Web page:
How to Change the World: Social Entrepreneurs and the Power of New Ideas, Updated Edition

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Oxford University Press, Sep 17, 2007 - Business & Economics - 368 pages
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Now published in more than twenty countries, David Bornstein's How to Change the World has become the bible for social entrepreneurship--in which men and women around the world are finding innovative solutions to a wide variety of social and economic problems. Whether delivering solar energy to Brazilian villagers, expanding work opportunities for disabled people across India, creating a network of home-care agencies to serve poor people with AIDS in South Africa, or bridging the college-access gap in the United States, social entrepreneurs are pioneering problem-solving models that will reshape the 21st century. How to Change the World provides vivid profiles of many such individuals and what they have in common. The book is an In Search of Excellence for social initiatives, intertwining personal stories, anecdotes, and analysis. Readers will discover how one person can make an astonishing difference in the world. The case studies in the book include Jody Williams, who won the Nobel Peace Prize for the international campaign against landmines she ran by e-mail from her Vermont home; Roberto Baggio, a 31-year old Brazilian who has established eighty computer schools in the slums of Brazil; and Diana Propper, who has used investment banking techniques to make American corporations responsive to environmental dangers. The paperback edition will offer a new foreword by the author that shows how the concept of social entrepreneurship has expanded and unfolded over the last few years, including the Gates-Buffetts charitable partnership, the rise of Google, and the increased mainstream coverage of the subject. The book will also update the stories of individual social entrepreneurs that appeared in the cloth edition.
 

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How to change the world: social entrepreneurs and the power of new ideas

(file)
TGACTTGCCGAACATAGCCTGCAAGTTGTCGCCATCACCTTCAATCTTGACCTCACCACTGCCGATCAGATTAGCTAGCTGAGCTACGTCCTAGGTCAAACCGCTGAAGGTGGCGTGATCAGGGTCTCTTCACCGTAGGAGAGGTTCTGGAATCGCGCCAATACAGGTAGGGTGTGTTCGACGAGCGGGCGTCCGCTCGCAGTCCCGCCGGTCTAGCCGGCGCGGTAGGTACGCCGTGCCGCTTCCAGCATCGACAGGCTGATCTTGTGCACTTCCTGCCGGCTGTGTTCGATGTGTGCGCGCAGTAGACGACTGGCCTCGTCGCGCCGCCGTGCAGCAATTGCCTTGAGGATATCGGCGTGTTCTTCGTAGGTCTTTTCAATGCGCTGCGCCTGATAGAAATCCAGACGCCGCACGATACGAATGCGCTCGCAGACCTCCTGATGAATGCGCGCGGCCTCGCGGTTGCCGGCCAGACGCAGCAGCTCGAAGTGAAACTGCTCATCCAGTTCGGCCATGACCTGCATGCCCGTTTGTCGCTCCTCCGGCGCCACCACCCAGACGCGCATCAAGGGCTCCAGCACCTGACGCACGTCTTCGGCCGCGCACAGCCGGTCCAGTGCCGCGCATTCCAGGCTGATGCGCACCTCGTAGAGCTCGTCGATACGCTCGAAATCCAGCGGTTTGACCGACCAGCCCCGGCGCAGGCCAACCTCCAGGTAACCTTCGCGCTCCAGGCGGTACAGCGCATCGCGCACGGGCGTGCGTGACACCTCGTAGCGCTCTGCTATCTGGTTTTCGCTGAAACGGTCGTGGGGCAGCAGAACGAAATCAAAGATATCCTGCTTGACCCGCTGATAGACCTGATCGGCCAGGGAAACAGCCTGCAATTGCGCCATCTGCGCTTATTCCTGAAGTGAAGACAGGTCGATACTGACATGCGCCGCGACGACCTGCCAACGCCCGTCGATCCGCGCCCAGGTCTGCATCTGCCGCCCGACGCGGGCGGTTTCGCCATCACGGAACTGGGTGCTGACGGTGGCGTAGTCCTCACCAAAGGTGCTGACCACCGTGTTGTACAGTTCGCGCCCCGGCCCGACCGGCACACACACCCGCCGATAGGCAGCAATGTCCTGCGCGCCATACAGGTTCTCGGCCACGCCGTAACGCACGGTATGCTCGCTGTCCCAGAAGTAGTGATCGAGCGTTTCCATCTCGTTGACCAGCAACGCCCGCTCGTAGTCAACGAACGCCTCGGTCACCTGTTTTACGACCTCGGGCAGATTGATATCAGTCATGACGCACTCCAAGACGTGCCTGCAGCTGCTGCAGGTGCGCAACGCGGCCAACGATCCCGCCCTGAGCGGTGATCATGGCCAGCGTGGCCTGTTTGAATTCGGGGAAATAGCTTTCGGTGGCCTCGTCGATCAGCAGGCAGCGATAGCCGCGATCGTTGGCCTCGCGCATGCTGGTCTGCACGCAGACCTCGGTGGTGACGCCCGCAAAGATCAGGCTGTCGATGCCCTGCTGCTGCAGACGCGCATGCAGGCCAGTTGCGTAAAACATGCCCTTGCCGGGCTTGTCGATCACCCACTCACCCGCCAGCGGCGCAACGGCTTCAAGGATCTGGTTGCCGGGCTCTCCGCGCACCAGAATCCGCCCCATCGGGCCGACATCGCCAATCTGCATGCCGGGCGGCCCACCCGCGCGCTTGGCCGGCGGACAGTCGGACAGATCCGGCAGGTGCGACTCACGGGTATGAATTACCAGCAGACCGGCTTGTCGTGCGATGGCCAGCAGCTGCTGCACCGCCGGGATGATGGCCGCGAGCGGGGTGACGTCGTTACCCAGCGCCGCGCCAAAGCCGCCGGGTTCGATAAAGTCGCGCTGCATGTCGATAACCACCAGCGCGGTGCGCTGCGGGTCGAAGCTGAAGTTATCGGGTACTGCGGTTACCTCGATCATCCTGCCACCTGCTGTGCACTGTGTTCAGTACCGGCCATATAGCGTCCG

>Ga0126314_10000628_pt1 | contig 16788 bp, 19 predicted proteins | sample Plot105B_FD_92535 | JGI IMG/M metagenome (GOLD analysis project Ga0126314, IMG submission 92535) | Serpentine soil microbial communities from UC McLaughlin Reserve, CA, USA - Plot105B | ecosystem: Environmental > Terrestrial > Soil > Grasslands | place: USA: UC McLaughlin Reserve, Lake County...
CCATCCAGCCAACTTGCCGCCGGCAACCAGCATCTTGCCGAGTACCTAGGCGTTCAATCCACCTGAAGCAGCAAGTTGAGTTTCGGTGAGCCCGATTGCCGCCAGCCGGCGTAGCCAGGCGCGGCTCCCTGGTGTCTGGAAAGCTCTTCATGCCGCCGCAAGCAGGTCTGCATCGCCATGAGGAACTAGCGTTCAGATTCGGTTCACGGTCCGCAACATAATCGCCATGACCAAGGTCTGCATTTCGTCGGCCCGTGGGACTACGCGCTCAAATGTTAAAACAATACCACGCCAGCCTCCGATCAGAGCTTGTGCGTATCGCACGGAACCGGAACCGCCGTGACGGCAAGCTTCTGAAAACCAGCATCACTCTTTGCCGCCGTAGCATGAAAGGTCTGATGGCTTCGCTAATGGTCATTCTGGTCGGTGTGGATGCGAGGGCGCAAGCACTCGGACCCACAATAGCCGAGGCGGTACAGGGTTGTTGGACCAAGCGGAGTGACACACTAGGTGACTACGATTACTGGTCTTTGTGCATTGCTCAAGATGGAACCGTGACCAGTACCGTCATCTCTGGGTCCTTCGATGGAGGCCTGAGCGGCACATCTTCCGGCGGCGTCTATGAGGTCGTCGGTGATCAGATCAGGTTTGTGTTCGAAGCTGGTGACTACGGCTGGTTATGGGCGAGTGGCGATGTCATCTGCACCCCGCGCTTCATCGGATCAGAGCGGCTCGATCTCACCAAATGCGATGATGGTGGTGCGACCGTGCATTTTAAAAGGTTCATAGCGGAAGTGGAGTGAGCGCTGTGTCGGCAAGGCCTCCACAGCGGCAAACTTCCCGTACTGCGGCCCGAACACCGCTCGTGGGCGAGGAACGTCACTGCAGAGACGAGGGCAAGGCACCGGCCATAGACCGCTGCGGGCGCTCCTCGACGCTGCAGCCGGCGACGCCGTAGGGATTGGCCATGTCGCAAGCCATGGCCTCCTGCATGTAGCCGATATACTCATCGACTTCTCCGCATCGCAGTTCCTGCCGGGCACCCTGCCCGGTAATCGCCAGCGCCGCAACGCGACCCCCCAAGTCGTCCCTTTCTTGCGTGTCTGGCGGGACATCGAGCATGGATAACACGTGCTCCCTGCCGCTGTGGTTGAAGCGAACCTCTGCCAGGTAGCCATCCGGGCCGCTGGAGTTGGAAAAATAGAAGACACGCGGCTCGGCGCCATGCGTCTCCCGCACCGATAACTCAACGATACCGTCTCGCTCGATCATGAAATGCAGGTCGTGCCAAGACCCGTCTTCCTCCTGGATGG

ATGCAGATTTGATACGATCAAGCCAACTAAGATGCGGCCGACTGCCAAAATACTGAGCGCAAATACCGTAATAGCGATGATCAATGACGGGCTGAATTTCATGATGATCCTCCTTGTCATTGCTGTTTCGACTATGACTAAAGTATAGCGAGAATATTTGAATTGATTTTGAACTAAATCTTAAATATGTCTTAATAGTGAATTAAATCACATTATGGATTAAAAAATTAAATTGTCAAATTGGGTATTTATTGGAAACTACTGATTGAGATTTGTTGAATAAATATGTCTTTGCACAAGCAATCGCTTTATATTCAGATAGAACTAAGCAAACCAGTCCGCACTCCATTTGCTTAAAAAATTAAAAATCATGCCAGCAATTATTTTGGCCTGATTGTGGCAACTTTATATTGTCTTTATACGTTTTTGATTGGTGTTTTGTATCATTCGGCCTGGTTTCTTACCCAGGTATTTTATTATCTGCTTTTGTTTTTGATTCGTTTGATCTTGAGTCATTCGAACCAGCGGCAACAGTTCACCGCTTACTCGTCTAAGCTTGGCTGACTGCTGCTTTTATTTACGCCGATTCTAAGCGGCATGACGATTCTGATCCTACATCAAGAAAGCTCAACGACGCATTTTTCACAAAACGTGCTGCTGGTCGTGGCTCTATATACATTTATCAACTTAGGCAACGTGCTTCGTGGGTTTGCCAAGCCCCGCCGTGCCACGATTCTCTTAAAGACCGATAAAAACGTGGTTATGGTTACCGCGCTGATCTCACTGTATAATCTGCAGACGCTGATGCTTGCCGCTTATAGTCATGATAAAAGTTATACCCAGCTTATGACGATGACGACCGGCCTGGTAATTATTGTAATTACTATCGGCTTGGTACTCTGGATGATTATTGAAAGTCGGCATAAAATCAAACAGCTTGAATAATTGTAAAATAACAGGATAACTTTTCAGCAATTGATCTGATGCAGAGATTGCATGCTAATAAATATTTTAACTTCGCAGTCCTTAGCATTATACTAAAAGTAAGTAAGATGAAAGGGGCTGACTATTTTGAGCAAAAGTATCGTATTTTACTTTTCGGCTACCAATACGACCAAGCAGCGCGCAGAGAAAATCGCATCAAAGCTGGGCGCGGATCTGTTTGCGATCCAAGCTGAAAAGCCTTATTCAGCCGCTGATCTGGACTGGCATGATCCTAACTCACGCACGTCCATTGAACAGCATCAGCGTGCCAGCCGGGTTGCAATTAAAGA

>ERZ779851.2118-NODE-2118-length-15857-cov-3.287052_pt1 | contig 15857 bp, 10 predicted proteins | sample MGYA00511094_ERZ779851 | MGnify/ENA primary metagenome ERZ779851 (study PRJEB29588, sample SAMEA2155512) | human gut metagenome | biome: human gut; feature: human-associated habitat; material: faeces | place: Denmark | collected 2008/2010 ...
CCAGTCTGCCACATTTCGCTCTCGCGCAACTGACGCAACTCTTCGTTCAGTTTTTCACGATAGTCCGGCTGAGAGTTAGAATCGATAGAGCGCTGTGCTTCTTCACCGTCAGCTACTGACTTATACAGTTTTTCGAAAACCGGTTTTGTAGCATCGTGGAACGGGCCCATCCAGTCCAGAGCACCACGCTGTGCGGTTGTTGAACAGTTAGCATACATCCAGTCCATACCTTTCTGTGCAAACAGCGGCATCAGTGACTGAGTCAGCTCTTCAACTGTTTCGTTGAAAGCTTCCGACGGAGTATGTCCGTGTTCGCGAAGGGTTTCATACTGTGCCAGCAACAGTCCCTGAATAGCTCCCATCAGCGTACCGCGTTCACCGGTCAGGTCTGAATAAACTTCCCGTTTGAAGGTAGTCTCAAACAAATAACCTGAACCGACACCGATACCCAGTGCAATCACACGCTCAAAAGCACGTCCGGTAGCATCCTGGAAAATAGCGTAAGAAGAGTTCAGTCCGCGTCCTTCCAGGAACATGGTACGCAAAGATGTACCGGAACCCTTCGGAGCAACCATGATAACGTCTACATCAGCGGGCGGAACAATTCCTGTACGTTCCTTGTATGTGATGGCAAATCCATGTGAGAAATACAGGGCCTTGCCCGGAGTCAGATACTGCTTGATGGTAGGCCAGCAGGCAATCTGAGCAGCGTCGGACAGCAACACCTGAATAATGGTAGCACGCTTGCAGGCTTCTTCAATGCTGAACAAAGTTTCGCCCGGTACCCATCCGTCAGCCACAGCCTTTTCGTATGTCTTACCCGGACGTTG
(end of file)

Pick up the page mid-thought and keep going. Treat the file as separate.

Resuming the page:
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Journalist Bornstein (The Price of a Dream: The Story of the Grameen Bank) profiles nine indomitable champions of social change who developed innovative ways to address needs they saw around them in ... Read full review

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One of the best books I have read so far. The concept of social entrepreneurs, how such passionate and innovative people work inspite of tremendous hardship for the social good is simply amazing and highly motivating. This book is full of wonderful real stories they have been explained in wonderful way. Simply wonderful book. 

Contents

1 Restless People
1
2 From Little Acorns Do Great Trees Grow
11
3 The Light in My Head Went On
21
4 The Fixed Determination of an Indomitable Will
41
5 A Very Significant Force
48
6 Why Was I Never Told about This?
62
7 TenNineEightChildline
70
8 The Role of the Social Entrepreneur
92
15 Something Needed to Be Done
188
16 Four Practices of Innovative Organizations
205
17 This Country Has to Change
214
18 Six Qualities of Successful Social Entrepreneurs
238
19 Morality Must March with Capacity
247
20 Blueprint Copying
262
The Emergence of the Citizen Sector
271
Epilogue
289

9 What Sort of a Mother Are You?
101
10 Are They Possessed Really Possessed by an Idea?
120
11 If the World Is to Be Put in Order
130
12 In Search of Social Excellence
151
13 The Talent Is Out There
164
14 New Opportunities New Challenges
183
Afterword
292
Notes
307
Selected Readings
329
Resource Guide
333
Index
341
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Page 2 - Say to characterize a special economic actor — not someone who simply opens a business, but someone who "shifts economic resources out of an area of lower and into an area of higher productivity and greater yield" [footnote omitted] Bornstein describes (pp.
Page xxv - One day we must come to see that the whole Jericho Road must be transformed so that men and women will not be constantly beaten and robbed as they make their journey on Life's highway.

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About the author (2007)

David Bornstein is a journalist who specializes in writing about social innovation. His first book, The Price of a Dream: The Story of the Grameen Bank was selected as a finalist for the New York Public Library Book Award for Excellence in Journalism. His articles have appeared in the Atlantic Monthly and the New York Times, and he co-wrote the PBS documentary "To Our Credit." He lives in New York City.

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